Understanding the Differences Between a DUI and BUI in Florida
If you or a loved one is facing criminal charges for “boating under the influence” (a.k.a. BUI), you need to speak to an experienced criminal defense attorney right away. BUI charges carry significant penalties that may derail your future and could even result in jail time. You may even be subjected to both state and federal criminal charges since the Coast Guard is vested with the authority to pursue federal charges against an intoxicated boater.
What Exactly Constitutes Boating Under the Influence?
Under Florida Statute 327.35(2), a person is guilty of committing a BUI if they are under the influence of alcoholic beverages or a chemical or controlled substance to the extent that their normal faculties are impaired, or have a blood or breath-alcohol level of 0.08 or above.
Boat Inspections May Be Done at Random and Without Probable Cause
When a police officer pulls over a motorist, they need probable cause. This means they need to see you doing something that appears to potentially be illegal to initiate the stop. Conversely, on the water, an officer does not need probable cause to stop your boat. In fact, they can stop your boat simply to confirm that you are complying with boating and other regulations.
In fact, the Coast Guard can initiate an “administrative” boarding in conjunction with Florida police. This enables police to make an arrest for a criminal violation without needing reasonable suspicion to initiate the stop.
Under 21 and Convicted of a BUI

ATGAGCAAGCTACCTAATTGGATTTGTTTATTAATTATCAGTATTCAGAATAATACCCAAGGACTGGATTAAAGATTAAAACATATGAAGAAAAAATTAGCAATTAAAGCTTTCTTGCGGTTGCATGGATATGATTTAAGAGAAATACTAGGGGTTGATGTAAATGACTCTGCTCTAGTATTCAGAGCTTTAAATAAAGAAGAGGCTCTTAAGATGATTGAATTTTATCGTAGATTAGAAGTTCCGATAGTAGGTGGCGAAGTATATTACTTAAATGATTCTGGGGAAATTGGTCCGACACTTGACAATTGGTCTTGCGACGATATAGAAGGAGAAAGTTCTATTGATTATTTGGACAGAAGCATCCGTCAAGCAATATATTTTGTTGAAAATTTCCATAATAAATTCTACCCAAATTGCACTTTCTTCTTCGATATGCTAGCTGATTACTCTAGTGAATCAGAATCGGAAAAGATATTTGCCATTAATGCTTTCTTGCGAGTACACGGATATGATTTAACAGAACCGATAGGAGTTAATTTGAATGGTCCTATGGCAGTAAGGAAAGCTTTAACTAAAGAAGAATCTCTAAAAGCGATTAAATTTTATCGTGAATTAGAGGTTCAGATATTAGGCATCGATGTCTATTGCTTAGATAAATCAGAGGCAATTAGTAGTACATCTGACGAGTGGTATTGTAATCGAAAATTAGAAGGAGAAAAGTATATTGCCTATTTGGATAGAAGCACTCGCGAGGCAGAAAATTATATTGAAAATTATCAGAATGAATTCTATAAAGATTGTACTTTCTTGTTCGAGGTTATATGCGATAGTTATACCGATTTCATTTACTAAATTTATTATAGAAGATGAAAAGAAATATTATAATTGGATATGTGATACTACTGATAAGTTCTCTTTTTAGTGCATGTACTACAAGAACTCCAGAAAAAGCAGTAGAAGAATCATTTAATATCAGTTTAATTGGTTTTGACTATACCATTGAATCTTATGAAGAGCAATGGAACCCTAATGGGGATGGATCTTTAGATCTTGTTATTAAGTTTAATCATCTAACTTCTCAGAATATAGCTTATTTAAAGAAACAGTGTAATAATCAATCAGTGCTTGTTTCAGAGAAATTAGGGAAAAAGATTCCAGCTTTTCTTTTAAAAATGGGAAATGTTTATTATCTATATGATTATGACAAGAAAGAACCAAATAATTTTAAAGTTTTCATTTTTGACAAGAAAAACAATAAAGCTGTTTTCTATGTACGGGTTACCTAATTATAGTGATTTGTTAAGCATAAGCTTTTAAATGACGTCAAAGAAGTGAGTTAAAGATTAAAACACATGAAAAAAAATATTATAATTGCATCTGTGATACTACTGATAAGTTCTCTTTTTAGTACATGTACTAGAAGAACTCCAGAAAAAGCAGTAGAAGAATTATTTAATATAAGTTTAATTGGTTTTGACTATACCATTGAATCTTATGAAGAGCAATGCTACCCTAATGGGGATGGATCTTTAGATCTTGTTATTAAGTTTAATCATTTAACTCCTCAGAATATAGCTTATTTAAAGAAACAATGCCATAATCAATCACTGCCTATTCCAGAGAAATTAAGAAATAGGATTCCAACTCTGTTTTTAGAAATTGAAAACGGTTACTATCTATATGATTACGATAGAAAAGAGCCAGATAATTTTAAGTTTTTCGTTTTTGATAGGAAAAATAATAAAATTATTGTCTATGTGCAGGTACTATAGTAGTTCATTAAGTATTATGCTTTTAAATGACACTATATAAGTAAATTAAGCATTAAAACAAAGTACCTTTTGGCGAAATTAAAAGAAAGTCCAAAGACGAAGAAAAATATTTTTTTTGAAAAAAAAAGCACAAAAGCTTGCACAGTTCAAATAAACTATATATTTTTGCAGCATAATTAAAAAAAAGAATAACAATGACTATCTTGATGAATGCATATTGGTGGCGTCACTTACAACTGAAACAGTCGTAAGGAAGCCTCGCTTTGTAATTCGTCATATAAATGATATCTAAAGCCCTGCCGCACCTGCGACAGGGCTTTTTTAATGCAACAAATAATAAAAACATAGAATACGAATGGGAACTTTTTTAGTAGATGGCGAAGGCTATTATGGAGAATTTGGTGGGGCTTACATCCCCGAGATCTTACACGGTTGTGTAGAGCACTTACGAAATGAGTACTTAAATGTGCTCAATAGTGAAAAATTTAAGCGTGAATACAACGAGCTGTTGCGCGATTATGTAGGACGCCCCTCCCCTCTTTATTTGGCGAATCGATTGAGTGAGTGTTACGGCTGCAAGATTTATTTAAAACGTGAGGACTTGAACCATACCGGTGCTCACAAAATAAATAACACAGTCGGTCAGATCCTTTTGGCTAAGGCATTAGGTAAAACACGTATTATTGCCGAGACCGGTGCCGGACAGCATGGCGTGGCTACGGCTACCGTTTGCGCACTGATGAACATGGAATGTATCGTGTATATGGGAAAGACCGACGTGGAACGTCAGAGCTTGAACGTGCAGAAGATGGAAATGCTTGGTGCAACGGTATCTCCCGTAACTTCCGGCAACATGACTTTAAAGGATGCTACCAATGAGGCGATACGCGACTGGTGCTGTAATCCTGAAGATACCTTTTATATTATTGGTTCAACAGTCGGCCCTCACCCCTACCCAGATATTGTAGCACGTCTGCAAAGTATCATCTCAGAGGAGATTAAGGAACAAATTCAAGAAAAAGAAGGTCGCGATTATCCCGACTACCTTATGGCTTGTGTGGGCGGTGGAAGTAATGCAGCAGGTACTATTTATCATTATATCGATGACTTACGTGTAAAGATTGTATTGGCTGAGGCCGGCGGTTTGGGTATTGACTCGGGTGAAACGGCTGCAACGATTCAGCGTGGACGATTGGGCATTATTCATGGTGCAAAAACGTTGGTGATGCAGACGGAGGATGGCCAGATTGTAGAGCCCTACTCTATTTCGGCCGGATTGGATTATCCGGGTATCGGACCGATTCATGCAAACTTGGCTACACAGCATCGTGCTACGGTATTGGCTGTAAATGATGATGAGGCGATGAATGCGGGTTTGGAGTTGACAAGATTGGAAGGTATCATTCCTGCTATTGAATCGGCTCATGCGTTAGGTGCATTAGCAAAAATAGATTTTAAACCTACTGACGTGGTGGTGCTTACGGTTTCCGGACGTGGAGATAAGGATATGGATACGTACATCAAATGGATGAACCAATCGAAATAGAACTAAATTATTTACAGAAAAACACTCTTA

Under Florida law, it is illegal for someone under the age of 21 to operate a sea vessel with a blood alcohol content of 0.02 or higher. If convicted, you will likely have to serve at least fifty hours of community service and you will be prevented from operating a boat or any other sea vessel until you complete both community service and a boating safety course.
Punishments Associated with a BUI Conviction
No matter your age, the following punishments may be levied against you if you are convicted of a BUI.
If it is your first BUI conviction, you may have to spend six months in jail and pay a monetary fine of up to $1,000. You would also be required to complete fifty hours of community service.
If this is a second BUI conviction within five years, you are looking at a minimum of ten days in jail, but that could be increased to up to nine months, depending on the facts of your case. You would also be looking at a monetary fine of up to $2,000.
Third and fourth convictions within ten years are much more serious since they escalate from misdemeanor to felony. In fact, a third conviction will often be treated as a third-degree felony that is punishable by a 30-day minimum jail sentence, but that could increase to a twelve month sentence. A fourth BUI conviction could land you in prison for up to five years, in addition to a fine of up to $5,000.
Speak to a Winter Park BUI Defense Attorney Today
Speak to the Winter Park BUI defense lawyers of Cotter Zelman, P.A. today. Our law firm has a reputation for skillfully and effectively handling complex criminal matters, including cases where people were alleged to be boating under the influence. Contact our office today to schedule a consultation.